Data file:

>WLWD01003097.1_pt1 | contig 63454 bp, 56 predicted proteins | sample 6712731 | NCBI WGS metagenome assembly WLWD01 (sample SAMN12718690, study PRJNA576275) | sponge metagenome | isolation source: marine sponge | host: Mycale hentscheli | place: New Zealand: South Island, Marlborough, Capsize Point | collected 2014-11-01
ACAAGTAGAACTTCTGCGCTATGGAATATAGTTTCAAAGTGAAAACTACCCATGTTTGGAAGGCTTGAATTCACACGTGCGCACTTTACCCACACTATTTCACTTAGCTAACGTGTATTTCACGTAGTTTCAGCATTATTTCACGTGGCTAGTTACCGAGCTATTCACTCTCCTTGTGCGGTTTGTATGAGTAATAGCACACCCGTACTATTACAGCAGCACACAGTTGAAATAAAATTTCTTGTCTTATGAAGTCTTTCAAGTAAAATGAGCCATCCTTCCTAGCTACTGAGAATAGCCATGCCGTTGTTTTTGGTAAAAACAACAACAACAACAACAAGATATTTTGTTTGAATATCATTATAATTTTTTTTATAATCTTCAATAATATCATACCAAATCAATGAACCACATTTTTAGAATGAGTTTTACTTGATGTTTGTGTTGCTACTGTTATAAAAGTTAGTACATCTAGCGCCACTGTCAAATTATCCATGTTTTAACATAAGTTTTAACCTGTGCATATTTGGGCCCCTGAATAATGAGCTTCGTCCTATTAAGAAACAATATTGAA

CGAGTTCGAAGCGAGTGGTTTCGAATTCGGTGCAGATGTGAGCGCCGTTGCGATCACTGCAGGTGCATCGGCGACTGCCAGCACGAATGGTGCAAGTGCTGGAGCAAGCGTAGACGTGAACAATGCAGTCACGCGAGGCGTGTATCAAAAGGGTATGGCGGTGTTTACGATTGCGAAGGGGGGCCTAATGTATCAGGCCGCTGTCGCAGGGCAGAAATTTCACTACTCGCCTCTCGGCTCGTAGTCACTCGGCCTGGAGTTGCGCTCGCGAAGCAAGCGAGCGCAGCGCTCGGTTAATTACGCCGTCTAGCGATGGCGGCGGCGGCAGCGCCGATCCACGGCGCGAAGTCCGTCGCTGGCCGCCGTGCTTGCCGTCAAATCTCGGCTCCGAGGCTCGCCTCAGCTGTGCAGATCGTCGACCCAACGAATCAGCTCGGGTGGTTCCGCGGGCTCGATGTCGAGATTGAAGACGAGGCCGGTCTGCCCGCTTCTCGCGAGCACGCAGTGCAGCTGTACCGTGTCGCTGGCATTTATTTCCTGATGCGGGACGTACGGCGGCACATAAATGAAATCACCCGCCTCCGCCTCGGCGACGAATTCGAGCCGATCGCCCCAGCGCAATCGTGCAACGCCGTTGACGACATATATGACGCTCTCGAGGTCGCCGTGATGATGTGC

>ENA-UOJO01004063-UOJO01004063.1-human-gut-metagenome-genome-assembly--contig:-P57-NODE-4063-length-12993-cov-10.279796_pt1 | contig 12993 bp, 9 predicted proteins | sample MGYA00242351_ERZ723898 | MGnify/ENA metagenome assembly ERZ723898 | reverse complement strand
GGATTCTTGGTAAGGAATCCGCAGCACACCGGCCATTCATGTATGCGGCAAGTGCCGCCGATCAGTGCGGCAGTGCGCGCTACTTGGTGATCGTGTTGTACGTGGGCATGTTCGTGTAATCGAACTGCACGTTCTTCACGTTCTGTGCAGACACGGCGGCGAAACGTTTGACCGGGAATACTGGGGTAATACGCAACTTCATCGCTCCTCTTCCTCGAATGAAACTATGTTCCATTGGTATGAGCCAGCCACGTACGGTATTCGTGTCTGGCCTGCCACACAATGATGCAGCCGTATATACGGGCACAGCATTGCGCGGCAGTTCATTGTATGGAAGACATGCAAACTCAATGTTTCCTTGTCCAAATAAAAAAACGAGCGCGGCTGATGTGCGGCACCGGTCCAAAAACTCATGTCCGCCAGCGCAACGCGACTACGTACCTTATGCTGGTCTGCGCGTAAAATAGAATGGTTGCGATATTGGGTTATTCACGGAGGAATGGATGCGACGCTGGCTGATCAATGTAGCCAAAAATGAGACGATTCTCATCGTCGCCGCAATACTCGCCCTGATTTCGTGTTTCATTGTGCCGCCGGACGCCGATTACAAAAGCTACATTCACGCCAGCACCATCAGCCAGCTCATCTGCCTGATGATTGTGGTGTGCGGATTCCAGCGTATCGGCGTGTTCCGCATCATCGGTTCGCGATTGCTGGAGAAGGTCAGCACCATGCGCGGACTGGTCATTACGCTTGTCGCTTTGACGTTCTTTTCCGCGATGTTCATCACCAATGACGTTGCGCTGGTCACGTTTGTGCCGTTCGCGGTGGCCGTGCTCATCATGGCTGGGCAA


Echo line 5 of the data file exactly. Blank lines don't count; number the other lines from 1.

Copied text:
GGATTCTTGGTAAGGAATCCGCAGCACACCGGCCATTCATGTATGCGGCAAGTGCCGCCGATCAGTGCGGCAGTGCGCGCTACTTGGTGATCGTGTTGTACGTGGGCATGTTCGTGTAATCGAACTGCACGTTCTTCACGTTCTGTGCAGACACGGCGGCGAAACGTTTGACCGGGAATACTGGGGTAATACGCAACTTCATCGCTCCTCTTCCTCGAATGAAACTATGTTCCATTGGTATGAGCCAGCCACGTACGGTATTCGTGTCTGGCCTGCCACACAATGATGCAGCCGTATATACGGGCACAGCATTGCGCGGCAGTTCATTGTATGGAAGACATGCAAACTCAATGTTTCCTTGTCCAAATAAAAAAACGAGCGCGGCTGATGTGCGGCACCGGTCCAAAAACTCATGTCCGCCAGCGCAACGCGACTACGTACCTTATGCTGGTCTGCGCGTAAAATAGAATGGTTGCGATATTGGGTTATTCACGGAGGAATGGATGCGACGCTGGCTGATCAATGTAGCCAAAAATGAGACGATTCTCATCGTCGCCGCAATACTCGCCCTGATTTCGTGTTTCATTGTGCCGCCGGACGCCGATTACAAAAGCTACATTCACGCCAGCACCATCAGCCAGCTCATCTGCCTGATGATTGTGGTGTGCGGATTCCAGCGTATCGGCGTGTTCCGCATCATCGGTTCGCGATTGCTGGAGAAGGTCAGCACCATGCGCGGACTGGTCATTACGCTTGTCGCTTTGACGTTCTTTTCCGCGATGTTCATCACCAATGACGTTGCGCTGGTCACGTTTGTGCCGTTCGCGGTGGCCGTGCTCATCATGGCTGGGCAA